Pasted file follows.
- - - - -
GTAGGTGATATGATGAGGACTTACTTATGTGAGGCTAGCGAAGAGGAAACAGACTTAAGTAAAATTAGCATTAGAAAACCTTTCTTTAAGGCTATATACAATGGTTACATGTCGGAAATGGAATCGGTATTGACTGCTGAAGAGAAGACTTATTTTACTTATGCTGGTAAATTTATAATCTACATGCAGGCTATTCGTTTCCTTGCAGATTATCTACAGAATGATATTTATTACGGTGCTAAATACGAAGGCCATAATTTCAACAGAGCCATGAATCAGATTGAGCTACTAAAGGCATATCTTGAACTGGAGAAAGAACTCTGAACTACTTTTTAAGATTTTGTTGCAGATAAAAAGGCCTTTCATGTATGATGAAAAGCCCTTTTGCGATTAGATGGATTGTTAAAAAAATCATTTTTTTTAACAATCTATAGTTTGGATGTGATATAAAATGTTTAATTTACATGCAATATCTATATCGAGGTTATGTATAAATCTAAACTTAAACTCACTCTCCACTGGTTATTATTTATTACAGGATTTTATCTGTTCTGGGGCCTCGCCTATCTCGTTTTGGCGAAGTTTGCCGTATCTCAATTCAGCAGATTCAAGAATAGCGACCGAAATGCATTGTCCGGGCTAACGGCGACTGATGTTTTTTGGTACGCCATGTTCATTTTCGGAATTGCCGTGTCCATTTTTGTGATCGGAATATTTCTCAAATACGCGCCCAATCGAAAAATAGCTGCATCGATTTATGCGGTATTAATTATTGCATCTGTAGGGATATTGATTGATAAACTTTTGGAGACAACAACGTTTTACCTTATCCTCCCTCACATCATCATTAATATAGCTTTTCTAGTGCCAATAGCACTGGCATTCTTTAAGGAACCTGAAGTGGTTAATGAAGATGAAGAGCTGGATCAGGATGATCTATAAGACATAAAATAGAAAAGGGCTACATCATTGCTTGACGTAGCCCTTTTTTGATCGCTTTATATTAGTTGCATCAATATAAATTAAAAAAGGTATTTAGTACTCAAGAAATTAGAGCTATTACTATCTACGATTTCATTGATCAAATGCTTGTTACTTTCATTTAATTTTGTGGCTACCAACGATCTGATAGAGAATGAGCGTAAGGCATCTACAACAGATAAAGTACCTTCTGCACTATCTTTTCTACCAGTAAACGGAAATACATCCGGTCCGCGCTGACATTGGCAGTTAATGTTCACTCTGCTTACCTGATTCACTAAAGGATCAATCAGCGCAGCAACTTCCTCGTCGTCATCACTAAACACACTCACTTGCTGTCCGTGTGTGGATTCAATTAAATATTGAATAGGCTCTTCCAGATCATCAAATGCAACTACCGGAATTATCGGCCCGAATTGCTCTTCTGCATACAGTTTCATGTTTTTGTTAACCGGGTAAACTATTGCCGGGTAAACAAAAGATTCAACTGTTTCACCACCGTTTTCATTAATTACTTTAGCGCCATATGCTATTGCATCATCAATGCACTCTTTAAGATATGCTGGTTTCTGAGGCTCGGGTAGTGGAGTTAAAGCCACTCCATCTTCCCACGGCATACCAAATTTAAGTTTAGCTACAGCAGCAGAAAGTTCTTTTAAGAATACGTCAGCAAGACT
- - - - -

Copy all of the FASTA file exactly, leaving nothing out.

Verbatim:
GTAGGTGATATGATGAGGACTTACTTATGTGAGGCTAGCGAAGAGGAAACAGACTTAAGTAAAATTAGCATTAGAAAACCTTTCTTTAAGGCTATATACAATGGTTACATGTCGGAAATGGAATCGGTATTGACTGCTGAAGAGAAGACTTATTTTACTTATGCTGGTAAATTTATAATCTACATGCAGGCTATTCGTTTCCTTGCAGATTATCTACAGAATGATATTTATTACGGTGCTAAATACGAAGGCCATAATTTCAACAGAGCCATGAATCAGATTGAGCTACTAAAGGCATATCTTGAACTGGAGAAAGAACTCTGAACTACTTTTTAAGATTTTGTTGCAGATAAAAAGGCCTTTCATGTATGATGAAAAGCCCTTTTGCGATTAGATGGATTGTTAAAAAAATCATTTTTTTTAACAATCTATAGTTTGGATGTGATATAAAATGTTTAATTTACATGCAATATCTATATCGAGGTTATGTATAAATCTAAACTTAAACTCACTCTCCACTGGTTATTATTTATTACAGGATTTTATCTGTTCTGGGGCCTCGCCTATCTCGTTTTGGCGAAGTTTGCCGTATCTCAATTCAGCAGATTCAAGAATAGCGACCGAAATGCATTGTCCGGGCTAACGGCGACTGATGTTTTTTGGTACGCCATGTTCATTTTCGGAATTGCCGTGTCCATTTTTGTGATCGGAATATTTCTCAAATACGCGCCCAATCGAAAAATAGCTGCATCGATTTATGCGGTATTAATTATTGCATCTGTAGGGATATTGATTGATAAACTTTTGGAGACAACAACGTTTTACCTTATCCTCCCTCACATCATCATTAATATAGCTTTTCTAGTGCCAATAGCACTGGCATTCTTTAAGGAACCTGAAGTGGTTAATGAAGATGAAGAGCTGGATCAGGATGATCTATAAGACATAAAATAGAAAAGGGCTACATCATTGCTTGACGTAGCCCTTTTTTGATCGCTTTATATTAGTTGCATCAATATAAATTAAAAAAGGTATTTAGTACTCAAGAAATTAGAGCTATTACTATCTACGATTTCATTGATCAAATGCTTGTTACTTTCATTTAATTTTGTGGCTACCAACGATCTGATAGAGAATGAGCGTAAGGCATCTACAACAGATAAAGTACCTTCTGCACTATCTTTTCTACCAGTAAACGGAAATACATCCGGTCCGCGCTGACATTGGCAGTTAATGTTCACTCTGCTTACCTGATTCACTAAAGGATCAATCAGCGCAGCAACTTCCTCGTCGTCATCACTAAACACACTCACTTGCTGTCCGTGTGTGGATTCAATTAAATATTGAATAGGCTCTTCCAGATCATCAAATGCAACTACCGGAATTATCGGCCCGAATTGCTCTTCTGCATACAGTTTCATGTTTTTGTTAACCGGGTAAACTATTGCCGGGTAAACAAAAGATTCAACTGTTTCACCACCGTTTTCATTAATTACTTTAGCGCCATATGCTATTGCATCATCAATGCACTCTTTAAGATATGCTGGTTTCTGAGGCTCGGGTAGTGGAGTTAAAGCCACTCCATCTTCCCACGGCATACCAAATTTAAGTTTAGCTACAGCAGCAGAAAGTTCTTTTAAGAATACGTCAGCAAGACT